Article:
I set off one morning in my little red canoe.
My dog wagged his tail.
“Can I come, too?”
“You bet,” I said.
“A trip for two―just me and you.”
When a girl and her dog set out on a canoe trip together, they’re expecting a quiet afternoon for two. Then a beaver decides to join them, even when the girl protests that “It’s a one-dog canoe.” And when a loon, and a wolf, and a bear, and a moose all ask for a ride, it’s almost too much. But they all manage to fit in this one-dog canoe―until a frog comes along. . . .
When the impish blonde heroine of Mary Casanova’s One-Dog Canoe sets out for a paddle around the lake, she intends to have just one animal along for the ride: her dog. The two canoe companionably for a time, gliding past pine trees, ducks, fish, and frogs. Then a beaver on the bank asks if he can join them. The girl protests politely–“It’s a one-dog canoe”–but the beaver scrambles in anyway and finds a seat comfortably near the picnic basket. The girl’s credibility is lost. Soon the three are joined by a loon, a wolf, a bear, and a moose, and finally a frog hoping for a dry ride.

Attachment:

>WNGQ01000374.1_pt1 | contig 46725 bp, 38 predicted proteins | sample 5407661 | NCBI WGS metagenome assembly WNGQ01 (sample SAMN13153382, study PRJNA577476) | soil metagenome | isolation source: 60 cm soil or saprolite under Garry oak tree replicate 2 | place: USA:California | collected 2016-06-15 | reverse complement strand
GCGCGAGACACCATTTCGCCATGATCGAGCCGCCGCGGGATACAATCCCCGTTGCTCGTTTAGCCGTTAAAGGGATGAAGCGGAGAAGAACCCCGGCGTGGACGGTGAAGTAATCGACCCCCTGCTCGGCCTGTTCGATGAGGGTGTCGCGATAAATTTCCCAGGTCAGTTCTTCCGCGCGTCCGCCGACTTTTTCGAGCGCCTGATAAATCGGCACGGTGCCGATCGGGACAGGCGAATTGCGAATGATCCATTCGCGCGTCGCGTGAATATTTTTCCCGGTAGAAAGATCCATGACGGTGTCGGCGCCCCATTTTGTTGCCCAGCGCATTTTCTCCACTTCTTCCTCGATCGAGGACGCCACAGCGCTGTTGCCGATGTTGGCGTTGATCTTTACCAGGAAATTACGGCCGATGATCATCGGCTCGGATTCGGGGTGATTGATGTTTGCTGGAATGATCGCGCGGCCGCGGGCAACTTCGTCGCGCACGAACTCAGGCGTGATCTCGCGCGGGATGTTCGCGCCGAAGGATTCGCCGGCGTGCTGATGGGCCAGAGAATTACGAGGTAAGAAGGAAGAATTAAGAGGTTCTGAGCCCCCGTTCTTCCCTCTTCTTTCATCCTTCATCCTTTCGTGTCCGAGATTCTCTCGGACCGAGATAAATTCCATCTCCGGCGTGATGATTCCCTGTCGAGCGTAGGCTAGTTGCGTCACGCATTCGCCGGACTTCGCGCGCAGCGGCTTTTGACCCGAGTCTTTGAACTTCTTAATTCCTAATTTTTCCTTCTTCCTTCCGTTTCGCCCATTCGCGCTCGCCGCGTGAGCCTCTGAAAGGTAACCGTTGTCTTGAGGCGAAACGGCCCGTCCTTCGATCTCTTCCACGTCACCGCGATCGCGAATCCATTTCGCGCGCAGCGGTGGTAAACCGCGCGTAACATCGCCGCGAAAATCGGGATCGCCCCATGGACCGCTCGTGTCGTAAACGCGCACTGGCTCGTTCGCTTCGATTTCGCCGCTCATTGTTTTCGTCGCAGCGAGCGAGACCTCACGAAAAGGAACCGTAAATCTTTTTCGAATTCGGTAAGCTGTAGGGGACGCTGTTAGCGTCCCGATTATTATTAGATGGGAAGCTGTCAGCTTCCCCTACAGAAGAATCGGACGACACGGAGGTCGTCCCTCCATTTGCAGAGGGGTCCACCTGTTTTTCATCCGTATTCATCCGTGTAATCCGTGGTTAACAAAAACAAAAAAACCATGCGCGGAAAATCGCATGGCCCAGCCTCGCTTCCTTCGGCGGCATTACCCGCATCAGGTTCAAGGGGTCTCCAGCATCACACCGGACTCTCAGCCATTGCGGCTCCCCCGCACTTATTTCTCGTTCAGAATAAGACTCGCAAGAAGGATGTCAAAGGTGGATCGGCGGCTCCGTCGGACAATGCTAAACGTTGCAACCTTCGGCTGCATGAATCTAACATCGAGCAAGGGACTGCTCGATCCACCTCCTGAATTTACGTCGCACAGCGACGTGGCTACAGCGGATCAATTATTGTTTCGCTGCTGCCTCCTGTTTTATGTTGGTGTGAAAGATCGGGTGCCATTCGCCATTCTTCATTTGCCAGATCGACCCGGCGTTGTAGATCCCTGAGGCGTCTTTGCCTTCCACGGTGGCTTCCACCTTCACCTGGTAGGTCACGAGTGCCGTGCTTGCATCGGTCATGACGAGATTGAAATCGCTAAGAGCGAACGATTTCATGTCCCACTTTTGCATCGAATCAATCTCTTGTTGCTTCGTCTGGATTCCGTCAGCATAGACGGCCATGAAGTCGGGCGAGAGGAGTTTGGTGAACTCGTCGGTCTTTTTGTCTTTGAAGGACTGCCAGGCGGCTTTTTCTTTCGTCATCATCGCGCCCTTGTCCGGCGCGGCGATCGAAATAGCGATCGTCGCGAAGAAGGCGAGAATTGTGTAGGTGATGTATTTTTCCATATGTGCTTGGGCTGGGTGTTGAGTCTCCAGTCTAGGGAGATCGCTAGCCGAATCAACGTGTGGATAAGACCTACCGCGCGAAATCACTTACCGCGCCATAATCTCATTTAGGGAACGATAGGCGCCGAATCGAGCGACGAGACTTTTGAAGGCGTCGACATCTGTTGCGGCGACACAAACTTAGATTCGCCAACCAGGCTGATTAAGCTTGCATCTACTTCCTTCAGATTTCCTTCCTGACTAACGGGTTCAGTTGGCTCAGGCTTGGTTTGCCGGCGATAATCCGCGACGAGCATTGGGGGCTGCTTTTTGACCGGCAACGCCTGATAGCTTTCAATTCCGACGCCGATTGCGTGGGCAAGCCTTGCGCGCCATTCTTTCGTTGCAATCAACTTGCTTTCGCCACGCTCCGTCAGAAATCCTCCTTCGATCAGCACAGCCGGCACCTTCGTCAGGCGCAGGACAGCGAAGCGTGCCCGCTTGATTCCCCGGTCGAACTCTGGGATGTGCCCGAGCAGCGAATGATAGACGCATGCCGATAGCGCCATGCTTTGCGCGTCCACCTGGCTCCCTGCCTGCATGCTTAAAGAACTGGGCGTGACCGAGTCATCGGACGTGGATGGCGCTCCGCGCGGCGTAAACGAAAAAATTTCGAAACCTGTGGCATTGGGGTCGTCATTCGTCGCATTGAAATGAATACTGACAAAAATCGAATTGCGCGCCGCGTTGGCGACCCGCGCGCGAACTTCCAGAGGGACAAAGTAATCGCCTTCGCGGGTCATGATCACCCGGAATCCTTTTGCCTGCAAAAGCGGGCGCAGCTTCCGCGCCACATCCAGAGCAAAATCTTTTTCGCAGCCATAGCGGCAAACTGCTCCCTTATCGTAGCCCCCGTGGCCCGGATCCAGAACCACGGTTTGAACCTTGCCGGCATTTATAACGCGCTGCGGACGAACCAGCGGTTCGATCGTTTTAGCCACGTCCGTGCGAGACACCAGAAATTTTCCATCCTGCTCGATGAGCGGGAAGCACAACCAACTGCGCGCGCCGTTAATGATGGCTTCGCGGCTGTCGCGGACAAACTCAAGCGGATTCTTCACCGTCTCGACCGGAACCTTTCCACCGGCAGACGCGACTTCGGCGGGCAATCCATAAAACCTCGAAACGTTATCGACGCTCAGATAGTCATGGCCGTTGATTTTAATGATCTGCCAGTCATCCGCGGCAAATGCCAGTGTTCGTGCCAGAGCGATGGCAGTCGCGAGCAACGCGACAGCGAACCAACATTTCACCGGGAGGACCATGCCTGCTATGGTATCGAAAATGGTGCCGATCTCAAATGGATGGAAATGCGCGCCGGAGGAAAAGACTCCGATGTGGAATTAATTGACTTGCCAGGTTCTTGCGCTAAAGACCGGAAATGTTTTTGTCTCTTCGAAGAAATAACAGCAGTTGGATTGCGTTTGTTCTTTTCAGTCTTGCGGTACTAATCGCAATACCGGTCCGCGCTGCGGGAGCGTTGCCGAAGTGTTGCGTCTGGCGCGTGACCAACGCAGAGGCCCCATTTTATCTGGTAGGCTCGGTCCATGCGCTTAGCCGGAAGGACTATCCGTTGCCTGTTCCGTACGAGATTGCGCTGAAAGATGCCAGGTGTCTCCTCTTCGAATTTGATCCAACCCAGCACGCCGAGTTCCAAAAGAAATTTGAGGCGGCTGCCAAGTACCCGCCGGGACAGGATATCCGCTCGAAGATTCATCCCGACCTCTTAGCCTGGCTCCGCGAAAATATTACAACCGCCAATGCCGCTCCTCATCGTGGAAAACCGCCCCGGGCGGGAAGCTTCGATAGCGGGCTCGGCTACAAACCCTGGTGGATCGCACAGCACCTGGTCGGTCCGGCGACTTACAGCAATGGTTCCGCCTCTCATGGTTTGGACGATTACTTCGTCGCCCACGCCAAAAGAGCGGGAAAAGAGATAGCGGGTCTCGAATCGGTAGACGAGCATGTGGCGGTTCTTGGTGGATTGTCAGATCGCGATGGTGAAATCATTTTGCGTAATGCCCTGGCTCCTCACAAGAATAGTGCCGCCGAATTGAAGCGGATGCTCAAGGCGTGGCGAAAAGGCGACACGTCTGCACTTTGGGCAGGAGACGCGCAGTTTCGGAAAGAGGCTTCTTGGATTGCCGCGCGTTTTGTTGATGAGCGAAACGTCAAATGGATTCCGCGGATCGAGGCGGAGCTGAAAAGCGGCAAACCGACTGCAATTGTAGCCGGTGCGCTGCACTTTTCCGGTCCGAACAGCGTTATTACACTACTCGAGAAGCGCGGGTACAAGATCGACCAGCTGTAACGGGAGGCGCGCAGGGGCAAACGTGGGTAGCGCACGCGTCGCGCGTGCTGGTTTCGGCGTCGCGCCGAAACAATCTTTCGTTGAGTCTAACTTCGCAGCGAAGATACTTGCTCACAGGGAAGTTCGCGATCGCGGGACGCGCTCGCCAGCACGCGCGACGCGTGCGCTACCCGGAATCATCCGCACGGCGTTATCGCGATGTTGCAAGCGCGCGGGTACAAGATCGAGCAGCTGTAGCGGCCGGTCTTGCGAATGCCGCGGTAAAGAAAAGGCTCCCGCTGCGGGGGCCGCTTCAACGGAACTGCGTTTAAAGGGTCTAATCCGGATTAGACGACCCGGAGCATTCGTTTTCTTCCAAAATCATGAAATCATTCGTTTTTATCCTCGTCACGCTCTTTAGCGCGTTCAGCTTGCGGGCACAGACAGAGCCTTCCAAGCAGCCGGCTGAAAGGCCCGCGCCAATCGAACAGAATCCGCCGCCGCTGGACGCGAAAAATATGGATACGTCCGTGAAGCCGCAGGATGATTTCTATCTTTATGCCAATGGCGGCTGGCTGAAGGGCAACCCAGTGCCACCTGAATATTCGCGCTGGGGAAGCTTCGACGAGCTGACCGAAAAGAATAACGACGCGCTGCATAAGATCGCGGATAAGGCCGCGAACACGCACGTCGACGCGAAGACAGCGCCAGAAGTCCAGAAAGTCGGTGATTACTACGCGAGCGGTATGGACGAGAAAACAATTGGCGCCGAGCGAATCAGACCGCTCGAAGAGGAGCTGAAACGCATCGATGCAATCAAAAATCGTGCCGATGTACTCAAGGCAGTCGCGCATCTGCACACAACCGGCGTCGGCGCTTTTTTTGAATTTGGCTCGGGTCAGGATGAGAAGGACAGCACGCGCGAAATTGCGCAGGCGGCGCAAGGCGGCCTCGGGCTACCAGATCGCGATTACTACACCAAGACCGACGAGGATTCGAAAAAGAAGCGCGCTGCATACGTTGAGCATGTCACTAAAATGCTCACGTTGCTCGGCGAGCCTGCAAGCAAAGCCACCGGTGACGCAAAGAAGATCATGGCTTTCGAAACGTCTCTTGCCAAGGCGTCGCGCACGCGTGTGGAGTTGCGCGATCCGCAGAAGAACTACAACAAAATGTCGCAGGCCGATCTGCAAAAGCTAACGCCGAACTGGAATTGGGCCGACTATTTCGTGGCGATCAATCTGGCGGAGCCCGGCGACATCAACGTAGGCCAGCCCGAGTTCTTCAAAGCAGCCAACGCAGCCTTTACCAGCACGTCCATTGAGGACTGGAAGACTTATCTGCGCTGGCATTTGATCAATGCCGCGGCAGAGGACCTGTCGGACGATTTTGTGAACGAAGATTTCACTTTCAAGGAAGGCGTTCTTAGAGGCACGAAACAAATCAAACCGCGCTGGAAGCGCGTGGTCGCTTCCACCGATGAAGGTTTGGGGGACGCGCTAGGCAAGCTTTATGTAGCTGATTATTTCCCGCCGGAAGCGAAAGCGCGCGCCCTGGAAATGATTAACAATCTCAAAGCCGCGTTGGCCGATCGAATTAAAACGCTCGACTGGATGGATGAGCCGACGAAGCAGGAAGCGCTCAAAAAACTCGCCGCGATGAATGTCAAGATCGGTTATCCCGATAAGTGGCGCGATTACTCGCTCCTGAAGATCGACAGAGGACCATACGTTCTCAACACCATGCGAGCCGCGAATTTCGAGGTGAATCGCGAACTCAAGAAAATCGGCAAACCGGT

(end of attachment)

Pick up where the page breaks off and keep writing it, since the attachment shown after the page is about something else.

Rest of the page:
Casanova’s rhythmic rhymes and onomatopoeic sound effects (“Swoosh-a-bang flop!” as the canoe finally capsizes) add charm to the familiar story pattern, and the lengthening refrain “It’s a one-moose, one-bear, one-wolf, one-loon, one-beaver, one-dog canoe!” will be fun for children to chant. Ard Hoyt’s winning pencil and watercolor illustrations bring all the characters to life. The look of satisfaction on the beaver’s face when he first sits down and the girl’s growing indignation and alarm are especially giggle-worthy. (Ages 4 to 8) –Jennifer Lindsay